We’re Told To Make the Best Decision for Our Family. But What If There is No Good Choice?

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We frequently talk with our kids about making good choices. Evaluate the pros and cons, and make the good choice. But what if there isn’t one? What if all the choices just suck?

Welcome to pandemic parenting.

Right now, it’s schools.

I could send my kids to school for the sake of their mental health. I could keep them home to do virtual school for the sake of their physical health.

If I send them to school, I get to have my job. I get my alone time back and my mental health. If I keep them home, we can still see our grandparents.

I can reduce their exposure and, therefore, my anxiety. If I send them to school, we get to keep our community and whatever is left of the school activities we love.

If they stay home, we are minimizing the effect on our family when schools are inevitably closed for weeks due to an exposure.

There is no good choice.

But it feels like this plays out in everything I do. My mind is flooded with options, and at the end of the list, there is no winner.

If I get a babysitter for a few hours, I can catch up on what is left of my job. If I get a babysitter, I can’t guarantee she isn’t exposing our family.

There is no good choice.

If I make the trip to Costco, I am adding another possible point of exposure. If I order Costco through Instacart, I am paying so much more for the same items.

There is no good choice.

If I let him go to the class birthday party, I am adding more risk of exposure. If I don’t let him go to the party, he misses out on quality time with new friends yet again.

There is no good choice.

If we take a planned beach vacation with safety precautions including masks and extreme distancing, we get to make memories during a season of endless disappointments. But then we have to quarantine for 14 days when we return and stay isolated from our friends.

There is no good choice.

If I keep all of our regular dentist, doctor, and therapy appointments, we are keeping up on important aspects of our health. But, we’re also adding more points of exposure.

There is no good choice.

If we play at the park, we get some much needed play time outside of our house. If we play at the playground and some kid gets too close, is it worth the risk?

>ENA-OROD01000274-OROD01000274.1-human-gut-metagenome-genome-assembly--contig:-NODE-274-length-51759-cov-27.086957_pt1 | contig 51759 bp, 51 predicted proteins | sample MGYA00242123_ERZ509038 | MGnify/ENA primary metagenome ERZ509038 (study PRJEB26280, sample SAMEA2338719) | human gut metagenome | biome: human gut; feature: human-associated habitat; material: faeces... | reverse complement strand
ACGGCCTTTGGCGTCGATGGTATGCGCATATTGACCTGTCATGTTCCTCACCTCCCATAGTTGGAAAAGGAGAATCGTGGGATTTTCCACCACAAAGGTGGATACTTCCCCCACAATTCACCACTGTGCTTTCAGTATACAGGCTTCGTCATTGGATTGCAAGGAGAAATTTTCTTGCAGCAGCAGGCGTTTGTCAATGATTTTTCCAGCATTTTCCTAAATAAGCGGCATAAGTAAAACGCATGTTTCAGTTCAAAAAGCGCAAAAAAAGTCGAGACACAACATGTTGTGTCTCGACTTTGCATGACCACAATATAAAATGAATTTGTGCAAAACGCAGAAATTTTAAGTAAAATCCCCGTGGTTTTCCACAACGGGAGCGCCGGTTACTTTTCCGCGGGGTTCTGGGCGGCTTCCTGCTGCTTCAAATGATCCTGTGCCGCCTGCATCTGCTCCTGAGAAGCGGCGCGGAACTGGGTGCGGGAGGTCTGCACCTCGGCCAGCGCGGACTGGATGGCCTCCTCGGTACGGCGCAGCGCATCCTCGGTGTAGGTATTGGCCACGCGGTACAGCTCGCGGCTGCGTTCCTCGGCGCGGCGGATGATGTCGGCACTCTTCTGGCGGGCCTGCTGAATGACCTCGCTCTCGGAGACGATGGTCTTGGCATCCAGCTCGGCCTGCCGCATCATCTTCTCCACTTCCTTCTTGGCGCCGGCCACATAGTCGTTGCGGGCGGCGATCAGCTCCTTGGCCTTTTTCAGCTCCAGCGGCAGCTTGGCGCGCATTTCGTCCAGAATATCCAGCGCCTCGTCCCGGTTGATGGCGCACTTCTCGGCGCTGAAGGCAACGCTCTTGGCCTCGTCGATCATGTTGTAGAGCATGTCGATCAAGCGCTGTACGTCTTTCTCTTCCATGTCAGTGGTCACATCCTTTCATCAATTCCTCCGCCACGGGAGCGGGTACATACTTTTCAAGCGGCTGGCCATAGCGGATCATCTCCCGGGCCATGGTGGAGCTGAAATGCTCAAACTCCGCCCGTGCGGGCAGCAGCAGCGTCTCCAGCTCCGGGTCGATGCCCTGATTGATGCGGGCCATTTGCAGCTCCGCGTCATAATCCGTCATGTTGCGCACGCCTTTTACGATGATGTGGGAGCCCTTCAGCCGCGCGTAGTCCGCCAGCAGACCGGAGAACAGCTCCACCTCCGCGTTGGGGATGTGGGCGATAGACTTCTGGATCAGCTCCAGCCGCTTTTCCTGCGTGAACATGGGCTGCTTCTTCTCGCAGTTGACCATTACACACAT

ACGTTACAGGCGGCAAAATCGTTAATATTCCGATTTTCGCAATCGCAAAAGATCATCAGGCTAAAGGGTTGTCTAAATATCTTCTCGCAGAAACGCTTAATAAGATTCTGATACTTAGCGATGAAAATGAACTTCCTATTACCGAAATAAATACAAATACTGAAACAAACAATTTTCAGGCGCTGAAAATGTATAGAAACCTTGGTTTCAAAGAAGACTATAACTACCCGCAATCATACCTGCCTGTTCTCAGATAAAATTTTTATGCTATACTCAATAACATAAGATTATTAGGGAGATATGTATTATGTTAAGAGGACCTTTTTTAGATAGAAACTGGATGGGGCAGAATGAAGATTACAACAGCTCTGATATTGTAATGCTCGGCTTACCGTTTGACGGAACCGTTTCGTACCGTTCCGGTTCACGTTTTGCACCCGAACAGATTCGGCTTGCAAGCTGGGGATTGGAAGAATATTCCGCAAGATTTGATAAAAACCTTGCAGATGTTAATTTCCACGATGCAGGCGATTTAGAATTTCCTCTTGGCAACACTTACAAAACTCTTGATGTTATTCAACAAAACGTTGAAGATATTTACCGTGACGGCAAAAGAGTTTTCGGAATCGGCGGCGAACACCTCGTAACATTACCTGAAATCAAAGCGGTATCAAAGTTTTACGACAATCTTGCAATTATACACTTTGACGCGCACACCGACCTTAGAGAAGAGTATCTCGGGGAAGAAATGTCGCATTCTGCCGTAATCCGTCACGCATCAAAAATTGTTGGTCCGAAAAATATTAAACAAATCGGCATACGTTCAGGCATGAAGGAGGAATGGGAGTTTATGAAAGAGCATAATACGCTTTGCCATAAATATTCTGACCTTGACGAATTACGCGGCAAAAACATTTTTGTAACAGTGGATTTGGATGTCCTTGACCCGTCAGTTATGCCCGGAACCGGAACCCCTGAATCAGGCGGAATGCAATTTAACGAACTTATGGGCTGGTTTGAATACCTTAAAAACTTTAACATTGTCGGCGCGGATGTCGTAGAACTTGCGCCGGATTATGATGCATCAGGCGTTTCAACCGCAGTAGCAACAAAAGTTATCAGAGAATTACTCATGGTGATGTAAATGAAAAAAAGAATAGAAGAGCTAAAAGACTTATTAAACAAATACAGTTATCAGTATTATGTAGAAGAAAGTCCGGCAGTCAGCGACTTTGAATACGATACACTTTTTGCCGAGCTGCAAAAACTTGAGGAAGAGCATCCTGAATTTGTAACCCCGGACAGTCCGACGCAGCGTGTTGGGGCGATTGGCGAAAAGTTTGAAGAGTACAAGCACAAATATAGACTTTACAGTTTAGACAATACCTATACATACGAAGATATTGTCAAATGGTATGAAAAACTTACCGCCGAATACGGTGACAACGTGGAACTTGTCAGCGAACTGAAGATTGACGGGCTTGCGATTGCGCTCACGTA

There is no good choice.

COVID-19 has stripped me of my confidence as a parent.

I question every decision, every potential risk and then sit with the guilt of the choice I made, wondering if the next 14 days will make me regret it.

We are being asked to be socially responsible and community-focused, while still protecting our own kids’ physical and mental health. And don’t forget about your marriage. Oh, and take care of yourself, too.

All choices come with benefits and risks.

But during pandemic parenting, the risks could mean a breakdown in mental health, serious financial consequences, or exposure to a virus that has killed more than half a million people worldwide.

We’re told to make the best decision for our family.

But what if there is no good choice?

We frequently talk with our kids about making good choices. Evaluate the pros and cons, and make the good choice. But…

Posted by Kansas City Mom Collective on Monday, July 13, 2020

2 COMMENTS

  1. This essay is 1000% truth. I feel guilty wanting to keep them home this year, I don’t want them to miss out on social interactions with friends, yet I’m not willing for them not to see their diabetic high risk grandparents. My mind tosses through every single scenario mentioned. It doesn’t help to hear people basing my choices either. I feel like everyone should be supported whatever decision they make. If I’m not comfortable with something I shouldn’t be belittled for it, there are legitimate reasons.

  2. If they stay home you need a computer for each child because it should be virtual so the kids can see and follow the teachers like if they were there. It will be better for the students to learn like they are in the classroom. I don’t think they get anything from a list of assignment off the computer.

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